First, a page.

Because of Cora, Harry refused to announce the marriage, and that stung. “It was agonizing to be so in love with a man and not have him with me,” Helen said. “Three months after our wedding, I told Harry I was going to show his mother our marriage certificate. He took it from me and said he had placed it in a safety deposit box and that I would never see it again until we had a home of own.”
Helen pleaded not guilty by reason of insanity. Her defense was that she’d brought the gun to the club fearing that Harry would threaten her. What? She wasn’t invited to the Del Mar Club and it was her idea to take Harry’s pistol, get into a cab, and go to Santa Monica. At any point along the way she could have changed her mind and returned home. The fact that she didn’t speaks to her state of mind and her intention. Helen insisted that the pistol fired accidentally when she tried to pull it out of her pocket.
If you’ve ever handled a weapon you know that it takes about five to eight pounds of pressure to pull the trigger of the average hand gun. Then there was the fact that Helen shot multiple times. Even if one was willing to give her the benefit of the doubt on the alleged accidental discharge, it wouldn’t explain the multiple shots she fired at Harry while chasing him out of the club and down the street. Helen’s account was also at odds with eye witness testimony and her original statement to the cops in which she confessed to the crime.
While she awaited trial, Helen sat in her County Jail cell and wrote poetry to her dead husband.
“Strange sea, strange air,
Ah, but let us not forget
All our happy days together.
Then let them sound one high call,
For I shall be waiting
On some plain
In gold field or satin rain.
Waiting for all that our love could ever bring,
Deathless in our remembering.”
Helen was no Elizabeth Barrett Browning, but her effort was heart felt.
The trial lasted several days, and finally the jury of seven women and five men were instructed by Judge Frank M. Smith:
“You may find this defendant guilty of murder in the first degree and fix the penalty at death. You may return a first degree murder verdict, but set life imprisonment as the penalty. You may return a second degree murder verdict, or a manslaughter verdict, or you may, after a careful study of the evidence before you determine that the defendant is not guilty.”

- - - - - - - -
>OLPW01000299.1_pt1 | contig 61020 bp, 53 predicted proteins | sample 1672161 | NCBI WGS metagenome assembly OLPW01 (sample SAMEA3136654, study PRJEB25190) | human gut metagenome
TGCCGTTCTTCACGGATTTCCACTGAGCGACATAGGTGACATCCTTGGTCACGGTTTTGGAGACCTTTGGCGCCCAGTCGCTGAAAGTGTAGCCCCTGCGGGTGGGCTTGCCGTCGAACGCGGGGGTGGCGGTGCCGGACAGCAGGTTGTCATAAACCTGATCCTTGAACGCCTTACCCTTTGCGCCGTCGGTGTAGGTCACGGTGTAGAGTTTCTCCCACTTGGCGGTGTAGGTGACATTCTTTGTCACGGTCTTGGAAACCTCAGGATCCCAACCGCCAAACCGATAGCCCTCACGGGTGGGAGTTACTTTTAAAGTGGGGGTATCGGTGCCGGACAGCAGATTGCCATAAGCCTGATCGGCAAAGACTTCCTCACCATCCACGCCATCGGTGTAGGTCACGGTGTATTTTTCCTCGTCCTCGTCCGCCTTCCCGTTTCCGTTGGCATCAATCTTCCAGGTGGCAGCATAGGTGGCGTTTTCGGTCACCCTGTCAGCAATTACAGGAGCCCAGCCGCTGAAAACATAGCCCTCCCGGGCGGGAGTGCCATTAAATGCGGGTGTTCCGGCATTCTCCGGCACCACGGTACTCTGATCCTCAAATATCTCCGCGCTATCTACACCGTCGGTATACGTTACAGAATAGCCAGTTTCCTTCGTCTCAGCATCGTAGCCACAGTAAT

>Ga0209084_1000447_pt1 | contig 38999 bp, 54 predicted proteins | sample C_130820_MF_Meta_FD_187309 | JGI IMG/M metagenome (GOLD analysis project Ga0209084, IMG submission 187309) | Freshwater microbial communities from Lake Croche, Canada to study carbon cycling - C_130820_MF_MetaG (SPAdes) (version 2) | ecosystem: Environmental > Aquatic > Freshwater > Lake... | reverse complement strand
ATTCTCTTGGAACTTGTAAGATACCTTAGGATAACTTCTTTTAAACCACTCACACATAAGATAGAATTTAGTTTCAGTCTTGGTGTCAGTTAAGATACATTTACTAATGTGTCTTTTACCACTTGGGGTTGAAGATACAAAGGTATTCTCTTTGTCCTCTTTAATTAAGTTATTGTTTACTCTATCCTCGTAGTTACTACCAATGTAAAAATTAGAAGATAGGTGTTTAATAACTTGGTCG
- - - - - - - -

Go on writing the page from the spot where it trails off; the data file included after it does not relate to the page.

During deliberations one of the jurors, Mary Plettner, a 45 year old house wife, was found in contempt of court after the jury foreman, Harry Joannes, reported her for being drunk. Evidently Mary had hidden a bottle of booze in the women’s bathroom. Joannes said that Plettner was in no fit condition to continue. Despite the problem with Mrs. Plettner, Judge Smith expressed his faith in the American jury system; however, he said he believed a juror in a case involving a homicide should remain sane and normal during deliberations.
An alternate took Plettner’s place, and one hour later, Helen was found guilty of second degree murder. Helen stunned the courtroom by asking to waive her not guilty by reason of insanity plea. She said she wasn’t crazy when she shot Harry.
Due to her request, her sentencing was delayed.
Back in county lock-up Helen told fellow inmates “I can make myself die whenever I want to” and she told a jail matron “I can sit in this chair, or lie down on this bed and kill myself by strength of will power”.
Three days later, Helen lapsed in to a coma that appeared to have been self-induced.
NEXT TIME: Is Helen faking a coma? What do the doctors think? Will she live to face sentencing for Harry’s murder?